One of the problems with having guns around all of the time is that one can become complacent about how dangerous they can be. I like guns and have owned several dozen during my life. Still, I never felt the need to carry one except when hunting, and they remain in a locked cabinet, separate from the ammunition. When there are children around, guns need to be under lock and key at all times. My gun cabinet was wired to the burglar alarm system and a separate key (which only I had) was needed to disarm the alarm. Neither of my adult children is interested in firearms, so I will probably sell them off someday.

  2. says


    By all accounts, the whole family were responsible gun owners (except to commenters who have the benefit of hindsight), trained and practiced, carrying handguns not out of fear or paranoia, but simply because it was what people do.

    Yeah, but *why* is it something that people do? What did she feel the need to carry a gun around for? She had to have had a reason. She and her husband could very well have been trained and practiced and *still* owned their guns out of fear or paranoia.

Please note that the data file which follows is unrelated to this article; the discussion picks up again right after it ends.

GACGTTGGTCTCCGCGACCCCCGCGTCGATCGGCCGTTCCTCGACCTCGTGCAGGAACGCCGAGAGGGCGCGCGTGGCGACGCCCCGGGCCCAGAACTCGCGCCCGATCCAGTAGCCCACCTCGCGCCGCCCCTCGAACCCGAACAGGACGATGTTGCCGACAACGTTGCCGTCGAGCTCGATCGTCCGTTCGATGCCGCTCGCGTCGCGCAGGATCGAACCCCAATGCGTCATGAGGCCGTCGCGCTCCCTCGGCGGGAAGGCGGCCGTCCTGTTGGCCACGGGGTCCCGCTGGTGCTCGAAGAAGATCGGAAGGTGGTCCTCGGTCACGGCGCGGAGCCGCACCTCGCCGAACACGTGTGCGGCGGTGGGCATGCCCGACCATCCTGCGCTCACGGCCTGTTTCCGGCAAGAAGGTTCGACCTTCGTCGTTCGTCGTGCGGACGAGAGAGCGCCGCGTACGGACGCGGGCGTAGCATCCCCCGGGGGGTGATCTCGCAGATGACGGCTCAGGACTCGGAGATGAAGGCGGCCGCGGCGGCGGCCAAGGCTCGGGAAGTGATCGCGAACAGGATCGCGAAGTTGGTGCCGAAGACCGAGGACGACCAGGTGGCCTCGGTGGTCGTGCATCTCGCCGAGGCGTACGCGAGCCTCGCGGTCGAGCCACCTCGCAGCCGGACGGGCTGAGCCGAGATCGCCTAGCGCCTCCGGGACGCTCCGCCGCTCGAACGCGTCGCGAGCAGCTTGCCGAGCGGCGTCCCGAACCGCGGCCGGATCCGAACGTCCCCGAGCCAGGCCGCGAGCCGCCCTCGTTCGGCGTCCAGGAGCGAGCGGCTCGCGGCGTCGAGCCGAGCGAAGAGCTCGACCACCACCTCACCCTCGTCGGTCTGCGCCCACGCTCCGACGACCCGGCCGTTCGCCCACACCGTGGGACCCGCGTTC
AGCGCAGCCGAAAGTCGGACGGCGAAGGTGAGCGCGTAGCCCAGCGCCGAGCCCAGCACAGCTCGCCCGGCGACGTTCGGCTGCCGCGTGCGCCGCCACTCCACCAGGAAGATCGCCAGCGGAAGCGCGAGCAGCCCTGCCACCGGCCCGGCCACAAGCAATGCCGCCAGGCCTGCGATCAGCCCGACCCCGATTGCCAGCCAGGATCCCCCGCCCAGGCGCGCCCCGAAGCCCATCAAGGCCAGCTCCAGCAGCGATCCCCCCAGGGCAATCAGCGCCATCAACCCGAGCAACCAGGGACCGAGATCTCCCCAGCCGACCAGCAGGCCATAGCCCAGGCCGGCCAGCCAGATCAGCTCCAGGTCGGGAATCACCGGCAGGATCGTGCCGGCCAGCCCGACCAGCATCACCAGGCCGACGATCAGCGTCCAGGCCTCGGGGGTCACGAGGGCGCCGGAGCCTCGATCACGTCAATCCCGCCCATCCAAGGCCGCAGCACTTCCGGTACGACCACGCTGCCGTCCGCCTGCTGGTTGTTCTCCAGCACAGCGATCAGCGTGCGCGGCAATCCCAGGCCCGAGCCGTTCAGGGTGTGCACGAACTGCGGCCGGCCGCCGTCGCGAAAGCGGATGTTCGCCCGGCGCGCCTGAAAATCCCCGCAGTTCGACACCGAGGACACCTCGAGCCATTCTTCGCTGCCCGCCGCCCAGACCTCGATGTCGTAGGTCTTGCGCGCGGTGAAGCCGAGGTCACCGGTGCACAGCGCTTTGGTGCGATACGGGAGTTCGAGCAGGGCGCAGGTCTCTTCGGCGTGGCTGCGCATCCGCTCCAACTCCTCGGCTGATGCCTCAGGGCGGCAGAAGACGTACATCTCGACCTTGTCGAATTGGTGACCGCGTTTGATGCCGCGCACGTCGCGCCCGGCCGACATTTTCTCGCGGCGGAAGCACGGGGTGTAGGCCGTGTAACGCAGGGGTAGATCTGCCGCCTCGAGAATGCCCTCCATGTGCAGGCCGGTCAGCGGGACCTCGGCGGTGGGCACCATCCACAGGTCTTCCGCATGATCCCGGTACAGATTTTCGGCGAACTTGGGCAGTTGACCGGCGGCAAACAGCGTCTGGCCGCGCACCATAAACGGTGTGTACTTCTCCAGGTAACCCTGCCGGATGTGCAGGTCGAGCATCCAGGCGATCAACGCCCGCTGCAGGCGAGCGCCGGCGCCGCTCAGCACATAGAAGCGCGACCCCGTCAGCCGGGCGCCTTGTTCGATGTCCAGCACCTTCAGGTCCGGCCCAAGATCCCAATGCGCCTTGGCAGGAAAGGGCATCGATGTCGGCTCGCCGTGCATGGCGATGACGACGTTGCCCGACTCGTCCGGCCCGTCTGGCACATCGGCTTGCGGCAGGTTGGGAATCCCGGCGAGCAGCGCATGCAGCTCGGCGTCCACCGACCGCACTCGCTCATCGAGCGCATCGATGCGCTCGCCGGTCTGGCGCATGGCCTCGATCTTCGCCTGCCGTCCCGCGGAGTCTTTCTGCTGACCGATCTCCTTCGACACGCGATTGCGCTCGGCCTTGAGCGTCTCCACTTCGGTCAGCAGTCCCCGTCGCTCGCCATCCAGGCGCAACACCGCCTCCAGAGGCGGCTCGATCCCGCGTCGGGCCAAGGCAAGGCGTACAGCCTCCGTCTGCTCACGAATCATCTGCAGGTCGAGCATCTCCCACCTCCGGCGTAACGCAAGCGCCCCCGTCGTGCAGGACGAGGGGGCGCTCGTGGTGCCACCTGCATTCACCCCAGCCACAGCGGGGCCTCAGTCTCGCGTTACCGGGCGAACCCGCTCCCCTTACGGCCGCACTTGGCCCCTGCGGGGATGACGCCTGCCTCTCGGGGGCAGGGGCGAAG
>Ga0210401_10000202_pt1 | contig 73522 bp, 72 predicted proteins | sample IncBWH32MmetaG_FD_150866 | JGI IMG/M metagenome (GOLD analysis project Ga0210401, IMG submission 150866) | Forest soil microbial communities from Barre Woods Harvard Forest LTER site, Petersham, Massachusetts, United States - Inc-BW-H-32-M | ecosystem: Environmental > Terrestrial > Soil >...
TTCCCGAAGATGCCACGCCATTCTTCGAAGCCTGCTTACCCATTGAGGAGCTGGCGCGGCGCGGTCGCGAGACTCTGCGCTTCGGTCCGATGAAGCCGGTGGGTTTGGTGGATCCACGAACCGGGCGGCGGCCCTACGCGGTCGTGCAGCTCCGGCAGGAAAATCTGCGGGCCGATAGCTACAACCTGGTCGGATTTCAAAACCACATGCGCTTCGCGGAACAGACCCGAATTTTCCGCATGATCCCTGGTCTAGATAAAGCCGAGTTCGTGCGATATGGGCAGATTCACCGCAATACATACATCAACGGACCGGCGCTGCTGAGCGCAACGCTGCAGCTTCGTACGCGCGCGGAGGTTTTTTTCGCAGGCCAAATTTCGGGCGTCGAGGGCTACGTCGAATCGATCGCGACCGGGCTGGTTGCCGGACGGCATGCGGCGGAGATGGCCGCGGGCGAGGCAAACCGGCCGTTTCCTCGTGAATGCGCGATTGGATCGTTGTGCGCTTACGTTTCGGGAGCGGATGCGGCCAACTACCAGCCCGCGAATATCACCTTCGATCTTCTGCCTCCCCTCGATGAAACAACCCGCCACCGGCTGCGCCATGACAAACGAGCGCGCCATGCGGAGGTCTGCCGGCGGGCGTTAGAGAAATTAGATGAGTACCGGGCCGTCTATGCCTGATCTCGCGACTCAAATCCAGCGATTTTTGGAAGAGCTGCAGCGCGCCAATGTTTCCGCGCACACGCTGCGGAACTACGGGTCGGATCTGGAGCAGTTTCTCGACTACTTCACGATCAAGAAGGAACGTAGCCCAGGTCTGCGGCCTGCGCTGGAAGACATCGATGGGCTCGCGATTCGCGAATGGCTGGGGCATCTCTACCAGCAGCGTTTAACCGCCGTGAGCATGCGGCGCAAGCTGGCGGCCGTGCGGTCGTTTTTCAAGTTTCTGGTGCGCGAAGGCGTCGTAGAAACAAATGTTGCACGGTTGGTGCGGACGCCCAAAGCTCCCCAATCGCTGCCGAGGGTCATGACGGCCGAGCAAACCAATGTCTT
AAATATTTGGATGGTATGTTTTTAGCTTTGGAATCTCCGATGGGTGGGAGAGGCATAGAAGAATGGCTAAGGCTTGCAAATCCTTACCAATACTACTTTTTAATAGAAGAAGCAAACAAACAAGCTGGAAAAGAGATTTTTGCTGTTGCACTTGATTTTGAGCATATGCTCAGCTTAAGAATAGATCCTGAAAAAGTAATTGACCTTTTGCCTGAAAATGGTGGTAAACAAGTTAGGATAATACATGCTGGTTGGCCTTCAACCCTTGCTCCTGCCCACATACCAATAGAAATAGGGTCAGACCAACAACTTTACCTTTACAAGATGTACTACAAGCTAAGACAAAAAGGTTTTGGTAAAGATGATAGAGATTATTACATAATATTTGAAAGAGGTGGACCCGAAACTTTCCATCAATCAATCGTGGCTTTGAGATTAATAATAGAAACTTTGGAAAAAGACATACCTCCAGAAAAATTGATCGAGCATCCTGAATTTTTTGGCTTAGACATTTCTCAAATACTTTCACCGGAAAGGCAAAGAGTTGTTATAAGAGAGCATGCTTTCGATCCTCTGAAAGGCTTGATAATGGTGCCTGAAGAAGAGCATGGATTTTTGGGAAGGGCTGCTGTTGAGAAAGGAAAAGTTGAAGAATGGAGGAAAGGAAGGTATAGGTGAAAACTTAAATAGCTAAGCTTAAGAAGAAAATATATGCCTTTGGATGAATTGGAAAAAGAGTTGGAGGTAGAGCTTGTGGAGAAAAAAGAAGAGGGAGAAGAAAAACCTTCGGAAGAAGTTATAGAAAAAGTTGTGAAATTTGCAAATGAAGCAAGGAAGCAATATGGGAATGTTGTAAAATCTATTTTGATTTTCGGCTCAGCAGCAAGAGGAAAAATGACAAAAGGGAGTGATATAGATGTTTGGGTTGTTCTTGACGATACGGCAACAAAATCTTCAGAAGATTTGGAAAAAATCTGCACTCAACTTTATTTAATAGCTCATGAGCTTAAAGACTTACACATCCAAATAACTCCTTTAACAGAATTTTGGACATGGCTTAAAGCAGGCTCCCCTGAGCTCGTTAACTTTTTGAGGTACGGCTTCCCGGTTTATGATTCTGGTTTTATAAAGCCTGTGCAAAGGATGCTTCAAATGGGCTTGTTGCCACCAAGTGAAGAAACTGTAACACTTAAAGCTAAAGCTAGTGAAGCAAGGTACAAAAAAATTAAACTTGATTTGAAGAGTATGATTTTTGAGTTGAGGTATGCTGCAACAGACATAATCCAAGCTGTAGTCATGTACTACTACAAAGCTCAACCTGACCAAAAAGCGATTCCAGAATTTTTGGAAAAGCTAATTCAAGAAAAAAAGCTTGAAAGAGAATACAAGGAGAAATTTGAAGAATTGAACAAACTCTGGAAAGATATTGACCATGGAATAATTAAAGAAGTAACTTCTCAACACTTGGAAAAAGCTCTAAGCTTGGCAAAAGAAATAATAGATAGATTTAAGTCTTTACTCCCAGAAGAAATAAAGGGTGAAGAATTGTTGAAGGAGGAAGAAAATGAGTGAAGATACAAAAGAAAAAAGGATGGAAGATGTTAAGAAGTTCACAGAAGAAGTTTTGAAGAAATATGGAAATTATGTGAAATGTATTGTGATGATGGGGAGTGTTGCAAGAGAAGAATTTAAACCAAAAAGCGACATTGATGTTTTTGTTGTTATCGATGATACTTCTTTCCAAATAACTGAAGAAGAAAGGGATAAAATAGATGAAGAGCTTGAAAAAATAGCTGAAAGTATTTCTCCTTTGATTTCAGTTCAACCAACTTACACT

3. Cuttlefish says

    Tony–Way back when, my family owned guns, and I was given shooting lessons while still in grade school. My parents were NRA members until the NRA became mostly a lobbying group; we had rifles because… well, because we had them. We did not hunt; most of the year, we did not shoot them at all (we had a rifle range in Michigan as part of a camp, but that had formerly been a hunters’ camp, and was not any longer. We never felt fear of neighbors, or of strangers, or for that matter of bears (my mom chased a bear off our porch with a broom, never once thinking to grab a firearm). But we had guns. Because we did.